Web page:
“With backups, you’ve got 64 guys, and back in the day you had 10 guys who could play. Now, Kyler Murray, because it’s more college-like, can be the No. 1 pick at 5 feet 8.”
The NFL is filled with young offensive-minded head coaches who specialize in quarterbacks — among them Sean McVay (Rams), Kliff Kingsbury (Cardinals), Matt Nagy (Chicago), Matt LaFleur (Green Bay), and Zac Taylor (Cincinnati) — and that helps young players in making the transition. For instance, Kingsbury imported a lot of the same terms and playbook language Murray had in college.
“Coming from where he was at, Texas A&M and then Oklahoma where they give him that freedom, there’s a comfort level that he’s had with that,” Kingsbury said. “Coming from similar systems and having that attacking mindset, if you see a better play, get us into it. He’s been comfortable from day one. In the spring, he was checking plays that I don’t even think our guys knew. He’s just very confident in that approach.”
Murray chose the NFL over Major League Baseball. But there are a lot of quarterbacks these days who work year-round on one sport, and a singular discipline. It wasn’t always that way.
“These quarterbacks get a lot more reps leading into college, then throughout college, than I ever did,” Aikman said. “I equate it to when my girls were young they played soccer. Then in the winter, they played indoor soccer. The indoor soccer fields were smaller and there were fewer girls playing on a side, so everyone got more touches. And their foot skills and ball-control skills improved immensely.
“I think the same thing happens with quarterbacks. There’s a comfort level now.”
Before the Giants played on Thursday night last week, Aikman met with their rookie quarterback — nicknamed “Danny Dimes” for his accurate deep passes — and asked what were the toughest parts of making the move up.
“I said, ‘I know what it was like for me when I came into the league 30 years ago. Sometimes I didn’t even know what the hell I was looking at. You just drop back and act like you’re reading defenses, then you take off scrambling,’ ” said the former No. 1 overall pick from UCLA.
“He said, ‘Yeah, it’s a little different.’ But the biggest difference for him is he had never taken a snap from under center in high school or college. … Short of that, for the most part, it was not so foreign for him as it was for me.”
Under the previous collective bargaining agreement, coaches had much more time to work with their players during the season and offseason. The current CBA allows for more practice time for rookies than veterans, but there are still strict limits. By necessity, then, playbooks have to be simplified. That too eases the transition for inexperienced players.
“It can’t be as sophisticated,” Young said. “You just don’t have the time to do it. It’s not like people aren’t smart or they don’t have the desire. It’s that they don’t have the time anymore.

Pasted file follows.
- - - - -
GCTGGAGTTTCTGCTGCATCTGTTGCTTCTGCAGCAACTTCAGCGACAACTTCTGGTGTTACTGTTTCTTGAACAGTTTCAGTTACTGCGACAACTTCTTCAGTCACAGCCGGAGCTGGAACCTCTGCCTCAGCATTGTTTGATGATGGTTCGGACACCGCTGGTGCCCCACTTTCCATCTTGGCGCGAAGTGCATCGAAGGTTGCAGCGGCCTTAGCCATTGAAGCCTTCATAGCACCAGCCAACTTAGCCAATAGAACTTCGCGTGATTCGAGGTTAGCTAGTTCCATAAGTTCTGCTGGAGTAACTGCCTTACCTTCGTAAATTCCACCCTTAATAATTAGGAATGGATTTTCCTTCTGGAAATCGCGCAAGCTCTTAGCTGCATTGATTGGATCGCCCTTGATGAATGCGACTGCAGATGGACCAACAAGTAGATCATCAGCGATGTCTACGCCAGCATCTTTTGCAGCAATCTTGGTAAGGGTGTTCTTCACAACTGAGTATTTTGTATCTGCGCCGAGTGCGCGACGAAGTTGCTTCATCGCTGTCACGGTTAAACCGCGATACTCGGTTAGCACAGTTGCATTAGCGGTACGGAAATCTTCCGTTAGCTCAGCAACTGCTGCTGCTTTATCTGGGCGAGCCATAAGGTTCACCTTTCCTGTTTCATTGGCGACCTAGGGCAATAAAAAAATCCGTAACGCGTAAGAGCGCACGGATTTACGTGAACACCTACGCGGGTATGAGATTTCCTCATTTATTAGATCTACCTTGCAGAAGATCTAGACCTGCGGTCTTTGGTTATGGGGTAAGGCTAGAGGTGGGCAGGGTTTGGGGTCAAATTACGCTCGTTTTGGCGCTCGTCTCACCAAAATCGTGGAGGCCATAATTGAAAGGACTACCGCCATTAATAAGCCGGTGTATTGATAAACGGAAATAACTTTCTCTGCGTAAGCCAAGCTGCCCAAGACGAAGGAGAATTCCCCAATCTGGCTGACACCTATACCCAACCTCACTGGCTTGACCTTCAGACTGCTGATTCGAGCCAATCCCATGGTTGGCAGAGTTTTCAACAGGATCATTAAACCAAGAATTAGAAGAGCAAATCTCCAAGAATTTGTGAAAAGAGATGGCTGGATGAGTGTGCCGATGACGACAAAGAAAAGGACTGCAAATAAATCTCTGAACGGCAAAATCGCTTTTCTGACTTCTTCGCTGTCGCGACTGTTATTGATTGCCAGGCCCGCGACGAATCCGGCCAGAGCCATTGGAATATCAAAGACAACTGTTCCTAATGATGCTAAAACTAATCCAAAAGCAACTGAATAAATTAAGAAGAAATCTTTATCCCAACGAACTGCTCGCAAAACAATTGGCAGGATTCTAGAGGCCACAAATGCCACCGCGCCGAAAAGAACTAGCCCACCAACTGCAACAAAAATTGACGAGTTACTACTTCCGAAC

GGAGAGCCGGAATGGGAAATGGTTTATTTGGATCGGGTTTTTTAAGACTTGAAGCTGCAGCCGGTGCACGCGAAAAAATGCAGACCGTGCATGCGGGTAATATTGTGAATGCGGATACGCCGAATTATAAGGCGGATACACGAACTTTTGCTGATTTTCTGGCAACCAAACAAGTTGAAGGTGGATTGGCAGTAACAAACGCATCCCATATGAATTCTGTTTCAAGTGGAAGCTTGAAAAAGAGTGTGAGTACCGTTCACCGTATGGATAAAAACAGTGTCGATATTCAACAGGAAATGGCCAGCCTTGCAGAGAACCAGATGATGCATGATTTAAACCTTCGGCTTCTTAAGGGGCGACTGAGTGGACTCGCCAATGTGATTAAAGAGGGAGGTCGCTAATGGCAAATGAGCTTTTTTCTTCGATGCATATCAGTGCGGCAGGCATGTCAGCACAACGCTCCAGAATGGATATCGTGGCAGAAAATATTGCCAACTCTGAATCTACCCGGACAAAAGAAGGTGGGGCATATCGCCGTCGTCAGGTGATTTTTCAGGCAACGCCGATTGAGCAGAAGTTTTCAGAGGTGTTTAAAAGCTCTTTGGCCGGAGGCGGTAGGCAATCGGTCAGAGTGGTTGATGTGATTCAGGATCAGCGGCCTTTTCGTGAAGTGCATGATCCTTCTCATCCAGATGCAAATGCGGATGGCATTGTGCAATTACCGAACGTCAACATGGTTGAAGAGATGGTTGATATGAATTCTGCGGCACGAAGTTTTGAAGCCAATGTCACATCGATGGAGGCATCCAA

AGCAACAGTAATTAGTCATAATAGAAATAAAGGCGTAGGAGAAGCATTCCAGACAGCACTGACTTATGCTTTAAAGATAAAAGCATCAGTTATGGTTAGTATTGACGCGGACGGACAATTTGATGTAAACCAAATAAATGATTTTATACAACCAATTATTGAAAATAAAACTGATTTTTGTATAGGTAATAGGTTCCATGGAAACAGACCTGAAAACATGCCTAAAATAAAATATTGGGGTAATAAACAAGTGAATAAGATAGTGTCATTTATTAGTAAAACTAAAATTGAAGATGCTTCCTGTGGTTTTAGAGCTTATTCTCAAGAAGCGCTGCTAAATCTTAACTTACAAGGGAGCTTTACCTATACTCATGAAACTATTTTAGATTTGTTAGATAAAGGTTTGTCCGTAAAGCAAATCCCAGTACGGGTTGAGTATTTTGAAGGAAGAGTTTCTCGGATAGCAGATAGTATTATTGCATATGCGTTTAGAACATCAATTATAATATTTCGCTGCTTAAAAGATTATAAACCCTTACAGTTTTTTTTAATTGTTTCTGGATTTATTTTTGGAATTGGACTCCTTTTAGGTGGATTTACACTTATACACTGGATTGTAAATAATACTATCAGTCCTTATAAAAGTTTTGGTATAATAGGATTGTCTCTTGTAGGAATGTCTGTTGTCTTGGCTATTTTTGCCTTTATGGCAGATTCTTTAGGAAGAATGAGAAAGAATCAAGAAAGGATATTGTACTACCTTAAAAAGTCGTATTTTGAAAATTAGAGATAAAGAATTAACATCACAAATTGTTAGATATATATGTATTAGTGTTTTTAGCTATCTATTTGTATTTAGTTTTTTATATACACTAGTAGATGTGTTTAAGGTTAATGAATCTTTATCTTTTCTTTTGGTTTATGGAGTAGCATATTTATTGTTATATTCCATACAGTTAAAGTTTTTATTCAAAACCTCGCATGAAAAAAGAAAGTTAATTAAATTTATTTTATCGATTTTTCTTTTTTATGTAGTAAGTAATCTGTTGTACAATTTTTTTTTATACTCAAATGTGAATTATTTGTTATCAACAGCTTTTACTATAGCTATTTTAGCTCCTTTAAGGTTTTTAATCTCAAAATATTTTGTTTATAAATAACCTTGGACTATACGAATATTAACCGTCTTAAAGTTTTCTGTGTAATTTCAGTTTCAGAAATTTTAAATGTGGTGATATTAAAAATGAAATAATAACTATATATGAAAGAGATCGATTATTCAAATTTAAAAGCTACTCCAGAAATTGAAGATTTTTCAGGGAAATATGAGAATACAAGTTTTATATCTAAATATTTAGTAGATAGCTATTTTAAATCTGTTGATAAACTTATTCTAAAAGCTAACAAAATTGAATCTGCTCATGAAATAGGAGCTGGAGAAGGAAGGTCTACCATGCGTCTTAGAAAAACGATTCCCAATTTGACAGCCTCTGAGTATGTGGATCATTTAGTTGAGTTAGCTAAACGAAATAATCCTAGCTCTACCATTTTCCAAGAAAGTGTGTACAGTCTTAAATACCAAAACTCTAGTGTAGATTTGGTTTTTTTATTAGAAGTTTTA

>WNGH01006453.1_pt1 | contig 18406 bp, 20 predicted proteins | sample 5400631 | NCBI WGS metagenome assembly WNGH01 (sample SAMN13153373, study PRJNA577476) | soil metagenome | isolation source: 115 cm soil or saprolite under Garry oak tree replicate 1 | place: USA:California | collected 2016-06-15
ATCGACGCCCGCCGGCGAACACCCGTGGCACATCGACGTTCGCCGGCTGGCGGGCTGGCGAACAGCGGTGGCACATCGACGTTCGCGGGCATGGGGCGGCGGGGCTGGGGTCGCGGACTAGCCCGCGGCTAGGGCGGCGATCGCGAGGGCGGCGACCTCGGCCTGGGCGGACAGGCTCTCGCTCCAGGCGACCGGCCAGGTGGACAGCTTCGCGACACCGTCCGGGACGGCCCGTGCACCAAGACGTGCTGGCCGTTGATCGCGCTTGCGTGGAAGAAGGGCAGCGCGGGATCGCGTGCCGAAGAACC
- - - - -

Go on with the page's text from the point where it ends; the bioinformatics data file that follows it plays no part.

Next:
“So coaches tend to capitulate. ‘Let’s put some things together. We’ll be really good at four things, and off we go.’ That’s exactly what college does. So the game has become more college-like.”
The game might be simpler now in some respects, but the expectations are absurdly high as are the pressures. Spend some time on Twitter and see.
“We try to draw conclusions, definitive statements on quarterbacks, two or three games into their careers,” Aikman said. “Forget a season, which was unheard of before.
“I say it all the time: If the evaluations were as immediate as they are now, I wouldn’t have made it. Shoot, Terry Bradshaw wouldn’t have made it. Peyton Manning might not have made it; his rookie year he led the league in interceptions.
“The scrutiny is unbelievable. Teams feel like they need to declare much sooner, ‘Is this our guy or not our guy? Because we’re building this whole thing about him. We can’t get this wrong.’ So there’s a lot of pressure on these guys. I do feel there needs to be a little bit of a grace period.”
Back in the 1990s, and as recently as a decade ago, there was a lot of hand wringing in league circles that there weren’t enough good quarterbacks to go around. That talk has largely dwindled as the wave of young players has swelled.
“This is the best news in the world for the league, because what the league desperately needed was quarterbacks,” Young said. “The game is being made for more good quarterbacks. There’s going to be 25 guys, 30 even. Maybe every team will have a decent quarterback.”
Nonetheless, there’s a long way from decent to great.
“The sophistication that’s needed to be great is still out there as a challenge,” Young said. “The entry level — because of safety, because no one’s patrolling the middle of the field, because the game’s more college-like, because players can’t spend time with coaches anymore — it’s allowed more entry-level guys.
“But I still believe to be great, it’s still an Everest climb. If you’re going to be in the handful of Hall of Fame guys, the rigor is still out there.”